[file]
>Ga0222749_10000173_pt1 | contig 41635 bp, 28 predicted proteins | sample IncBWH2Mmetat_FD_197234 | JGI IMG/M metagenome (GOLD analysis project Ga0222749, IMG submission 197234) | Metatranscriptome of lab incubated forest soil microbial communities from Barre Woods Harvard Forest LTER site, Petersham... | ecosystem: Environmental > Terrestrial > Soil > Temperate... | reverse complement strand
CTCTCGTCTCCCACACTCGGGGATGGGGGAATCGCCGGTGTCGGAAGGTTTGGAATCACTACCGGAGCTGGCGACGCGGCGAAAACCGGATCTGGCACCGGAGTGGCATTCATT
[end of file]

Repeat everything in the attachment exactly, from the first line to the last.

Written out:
>Ga0222749_10000173_pt1 | contig 41635 bp, 28 predicted proteins | sample IncBWH2Mmetat_FD_197234 | JGI IMG/M metagenome (GOLD analysis project Ga0222749, IMG submission 197234) | Metatranscriptome of lab incubated forest soil microbial communities from Barre Woods Harvard Forest LTER site, Petersham... | ecosystem: Environmental > Terrestrial > Soil > Temperate... | reverse complement strand
CTCTCGTCTCCCACACTCGGGGATGGGGGAATCGCCGGTGTCGGAAGGTTTGGAATCACTACCGGAGCTGGCGACGCGGCGAAAACCGGATCTGGCACCGGAGTGGCATTCATT